So far in this occasional series, we’ve examined the “what might have been” scenario of the 1930 New York Giants, the 1954 Cleveland Indians, the 1946-1949 St. Louis Cardinals, the 1966 San Francisco Giants and the 1980 Oakland Athletics. The rules of the exercise are pretty simple: We imagine how this particular ball club might plausibly have been meaningfully better than it actually was, not by invoking any transactions it might have made but actually didn’t, but rather just by removing some transactions they actually made but might not have. This time we’ll play this game with the early-1970s Astros.
H. B. “Spec” Richardson was hired as GM of the Houston franchise in late July of 1967. The organization he inherited never had known on-field success: In its five full seasons of competition, it had finished eighth twice and ninth three times, and at the current moment was in 10th place in the 10-team National League. But the fundamental structure that had been put in place by GM Paul Richards in his 1961-65 tenure was quite sound.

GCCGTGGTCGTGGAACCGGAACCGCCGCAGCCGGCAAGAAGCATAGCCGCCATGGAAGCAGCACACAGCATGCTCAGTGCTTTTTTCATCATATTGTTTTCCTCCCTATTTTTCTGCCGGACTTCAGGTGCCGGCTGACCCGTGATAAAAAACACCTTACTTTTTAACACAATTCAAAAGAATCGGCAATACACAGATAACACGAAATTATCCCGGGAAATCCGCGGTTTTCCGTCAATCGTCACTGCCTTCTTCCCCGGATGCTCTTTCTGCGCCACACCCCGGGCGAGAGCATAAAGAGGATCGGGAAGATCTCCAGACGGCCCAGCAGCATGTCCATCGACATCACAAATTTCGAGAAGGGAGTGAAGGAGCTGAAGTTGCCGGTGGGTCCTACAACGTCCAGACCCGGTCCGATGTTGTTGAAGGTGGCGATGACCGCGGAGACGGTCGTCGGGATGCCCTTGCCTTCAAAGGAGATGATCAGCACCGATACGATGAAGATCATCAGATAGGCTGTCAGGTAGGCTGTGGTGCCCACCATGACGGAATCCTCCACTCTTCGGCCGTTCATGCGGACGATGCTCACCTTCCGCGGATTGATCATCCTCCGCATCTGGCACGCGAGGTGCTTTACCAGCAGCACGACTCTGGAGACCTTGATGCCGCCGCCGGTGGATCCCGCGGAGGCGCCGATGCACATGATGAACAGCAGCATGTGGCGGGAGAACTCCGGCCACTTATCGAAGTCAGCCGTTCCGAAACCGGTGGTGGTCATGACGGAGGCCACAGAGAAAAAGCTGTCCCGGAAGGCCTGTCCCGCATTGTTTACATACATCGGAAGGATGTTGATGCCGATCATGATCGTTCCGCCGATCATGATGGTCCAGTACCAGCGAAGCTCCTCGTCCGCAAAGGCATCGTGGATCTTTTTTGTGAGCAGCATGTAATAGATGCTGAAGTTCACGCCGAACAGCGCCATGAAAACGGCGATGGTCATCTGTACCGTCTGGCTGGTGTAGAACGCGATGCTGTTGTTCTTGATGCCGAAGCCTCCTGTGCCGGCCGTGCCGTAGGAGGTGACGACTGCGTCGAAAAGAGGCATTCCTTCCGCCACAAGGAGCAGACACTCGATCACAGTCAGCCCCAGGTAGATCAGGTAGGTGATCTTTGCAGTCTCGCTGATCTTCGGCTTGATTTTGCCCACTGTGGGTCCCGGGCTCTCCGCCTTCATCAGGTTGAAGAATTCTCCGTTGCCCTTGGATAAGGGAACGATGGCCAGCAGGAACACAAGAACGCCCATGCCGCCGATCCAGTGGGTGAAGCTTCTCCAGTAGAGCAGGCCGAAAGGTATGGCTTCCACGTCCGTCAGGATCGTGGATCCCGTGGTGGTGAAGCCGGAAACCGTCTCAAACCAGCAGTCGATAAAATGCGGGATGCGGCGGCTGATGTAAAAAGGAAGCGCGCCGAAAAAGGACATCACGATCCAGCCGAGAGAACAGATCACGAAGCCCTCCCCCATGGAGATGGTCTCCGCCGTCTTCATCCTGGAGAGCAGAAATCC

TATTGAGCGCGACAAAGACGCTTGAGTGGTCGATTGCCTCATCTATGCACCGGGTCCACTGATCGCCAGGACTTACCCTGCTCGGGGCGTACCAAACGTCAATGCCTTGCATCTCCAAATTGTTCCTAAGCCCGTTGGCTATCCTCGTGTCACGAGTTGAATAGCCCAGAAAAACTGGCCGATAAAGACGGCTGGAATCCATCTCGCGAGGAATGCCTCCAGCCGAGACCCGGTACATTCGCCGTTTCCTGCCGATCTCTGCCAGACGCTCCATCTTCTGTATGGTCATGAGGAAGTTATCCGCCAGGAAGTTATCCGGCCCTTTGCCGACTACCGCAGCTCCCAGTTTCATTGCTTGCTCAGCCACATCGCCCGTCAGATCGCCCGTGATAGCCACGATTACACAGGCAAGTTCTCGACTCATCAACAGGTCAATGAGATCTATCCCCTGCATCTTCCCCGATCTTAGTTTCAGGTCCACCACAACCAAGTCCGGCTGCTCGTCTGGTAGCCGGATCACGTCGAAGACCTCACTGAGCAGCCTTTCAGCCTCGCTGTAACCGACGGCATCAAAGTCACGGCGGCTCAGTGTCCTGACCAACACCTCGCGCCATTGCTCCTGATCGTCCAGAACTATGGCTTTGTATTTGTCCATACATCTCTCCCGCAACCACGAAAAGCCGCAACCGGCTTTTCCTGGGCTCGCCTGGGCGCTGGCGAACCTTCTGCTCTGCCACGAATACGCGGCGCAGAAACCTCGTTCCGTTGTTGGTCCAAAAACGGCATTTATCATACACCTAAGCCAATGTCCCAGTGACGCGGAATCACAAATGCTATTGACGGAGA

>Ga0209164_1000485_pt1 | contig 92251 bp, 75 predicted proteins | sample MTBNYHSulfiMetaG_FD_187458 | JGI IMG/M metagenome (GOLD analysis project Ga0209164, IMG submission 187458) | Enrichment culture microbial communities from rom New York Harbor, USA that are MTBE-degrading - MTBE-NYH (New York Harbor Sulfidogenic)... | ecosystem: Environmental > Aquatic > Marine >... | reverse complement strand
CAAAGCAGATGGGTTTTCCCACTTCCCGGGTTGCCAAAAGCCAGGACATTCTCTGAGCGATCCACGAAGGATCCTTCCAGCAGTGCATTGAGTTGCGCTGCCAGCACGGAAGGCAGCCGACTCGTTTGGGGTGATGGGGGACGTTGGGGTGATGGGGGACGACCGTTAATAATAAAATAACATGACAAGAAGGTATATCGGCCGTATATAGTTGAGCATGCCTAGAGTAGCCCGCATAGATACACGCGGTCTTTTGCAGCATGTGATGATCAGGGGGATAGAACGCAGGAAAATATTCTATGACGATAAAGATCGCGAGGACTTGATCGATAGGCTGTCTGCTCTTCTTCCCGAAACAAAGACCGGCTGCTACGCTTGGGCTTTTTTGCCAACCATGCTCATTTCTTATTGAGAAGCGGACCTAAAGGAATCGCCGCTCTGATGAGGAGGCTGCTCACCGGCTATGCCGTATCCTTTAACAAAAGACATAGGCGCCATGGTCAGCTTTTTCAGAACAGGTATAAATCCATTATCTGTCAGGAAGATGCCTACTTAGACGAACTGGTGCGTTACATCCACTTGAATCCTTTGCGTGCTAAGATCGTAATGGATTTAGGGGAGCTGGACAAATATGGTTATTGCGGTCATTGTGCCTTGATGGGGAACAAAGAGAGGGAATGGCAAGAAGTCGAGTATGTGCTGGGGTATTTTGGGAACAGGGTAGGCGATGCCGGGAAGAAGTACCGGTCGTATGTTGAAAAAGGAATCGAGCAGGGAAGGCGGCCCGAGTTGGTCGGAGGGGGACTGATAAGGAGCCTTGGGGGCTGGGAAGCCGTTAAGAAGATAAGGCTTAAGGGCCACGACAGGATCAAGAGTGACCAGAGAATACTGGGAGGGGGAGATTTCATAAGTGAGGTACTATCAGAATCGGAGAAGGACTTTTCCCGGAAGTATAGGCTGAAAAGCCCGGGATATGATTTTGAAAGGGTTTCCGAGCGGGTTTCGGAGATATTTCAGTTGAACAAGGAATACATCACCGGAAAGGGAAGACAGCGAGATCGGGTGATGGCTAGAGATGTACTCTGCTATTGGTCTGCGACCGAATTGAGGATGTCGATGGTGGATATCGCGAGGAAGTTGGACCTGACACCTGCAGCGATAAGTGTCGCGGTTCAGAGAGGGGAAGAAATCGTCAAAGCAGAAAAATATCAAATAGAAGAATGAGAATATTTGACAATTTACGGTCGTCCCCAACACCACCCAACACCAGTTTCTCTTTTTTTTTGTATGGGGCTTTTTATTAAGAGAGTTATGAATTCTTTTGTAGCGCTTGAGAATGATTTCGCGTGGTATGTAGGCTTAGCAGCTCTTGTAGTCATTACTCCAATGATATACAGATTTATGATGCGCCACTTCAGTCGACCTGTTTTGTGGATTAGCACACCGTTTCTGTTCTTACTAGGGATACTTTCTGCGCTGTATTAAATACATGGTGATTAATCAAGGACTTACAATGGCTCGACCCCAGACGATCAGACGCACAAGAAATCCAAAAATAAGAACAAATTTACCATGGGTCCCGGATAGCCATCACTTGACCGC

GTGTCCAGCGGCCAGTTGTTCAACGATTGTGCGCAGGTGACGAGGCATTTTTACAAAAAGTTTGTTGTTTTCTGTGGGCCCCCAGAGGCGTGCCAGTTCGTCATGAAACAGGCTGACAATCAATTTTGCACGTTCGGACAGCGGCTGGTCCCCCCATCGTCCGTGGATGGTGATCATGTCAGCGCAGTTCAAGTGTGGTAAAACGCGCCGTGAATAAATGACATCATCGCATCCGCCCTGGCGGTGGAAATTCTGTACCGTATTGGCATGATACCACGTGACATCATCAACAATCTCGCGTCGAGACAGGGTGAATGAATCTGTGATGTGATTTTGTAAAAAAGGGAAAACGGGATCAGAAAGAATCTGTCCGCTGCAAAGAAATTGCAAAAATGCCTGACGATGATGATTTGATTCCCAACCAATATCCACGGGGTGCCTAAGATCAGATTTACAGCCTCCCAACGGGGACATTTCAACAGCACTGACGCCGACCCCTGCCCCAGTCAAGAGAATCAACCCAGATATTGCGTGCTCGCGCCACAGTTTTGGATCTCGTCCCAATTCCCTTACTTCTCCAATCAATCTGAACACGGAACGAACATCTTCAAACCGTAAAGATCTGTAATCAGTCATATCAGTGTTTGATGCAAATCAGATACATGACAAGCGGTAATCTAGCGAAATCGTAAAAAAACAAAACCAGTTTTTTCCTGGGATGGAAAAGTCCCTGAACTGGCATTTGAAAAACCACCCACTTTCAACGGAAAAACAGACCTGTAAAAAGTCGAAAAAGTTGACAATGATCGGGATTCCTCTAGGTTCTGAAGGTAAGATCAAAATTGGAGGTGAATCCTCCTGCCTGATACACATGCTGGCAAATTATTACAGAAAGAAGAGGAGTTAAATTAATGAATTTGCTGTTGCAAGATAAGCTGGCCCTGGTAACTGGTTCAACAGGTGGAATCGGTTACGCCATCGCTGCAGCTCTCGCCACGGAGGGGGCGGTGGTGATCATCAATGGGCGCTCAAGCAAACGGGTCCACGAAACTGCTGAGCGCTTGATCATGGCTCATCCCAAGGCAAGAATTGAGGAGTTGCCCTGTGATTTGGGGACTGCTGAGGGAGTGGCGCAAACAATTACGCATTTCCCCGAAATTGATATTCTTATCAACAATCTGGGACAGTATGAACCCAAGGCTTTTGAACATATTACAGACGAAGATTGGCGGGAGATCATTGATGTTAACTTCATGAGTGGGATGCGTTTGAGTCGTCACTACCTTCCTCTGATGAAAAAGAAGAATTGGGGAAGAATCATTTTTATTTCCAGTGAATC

Richards had constructed a deep farm system that was starting to yield talent in quantity, and several of the Wizard of Waxahachie’s prized finds were already on the big league roster, producing as young stars: 23-year-old right fielder Rusty Staub and 25-year-old center fielder Jim Wynn each would deliver 28 Win Shares in 1967, and 23-year-old second baseman Joe Morgan was right behind with 26. Houston’s top pitcher, a 30-year-old reclamation project named Mike Cuellar, had blossomed into one of the league’s better starters, and the staff included several highly impressive younger talents in 22-year-old Don Wilson, 20-year-old Larry Dierker and 27-year-old Dave Giusti.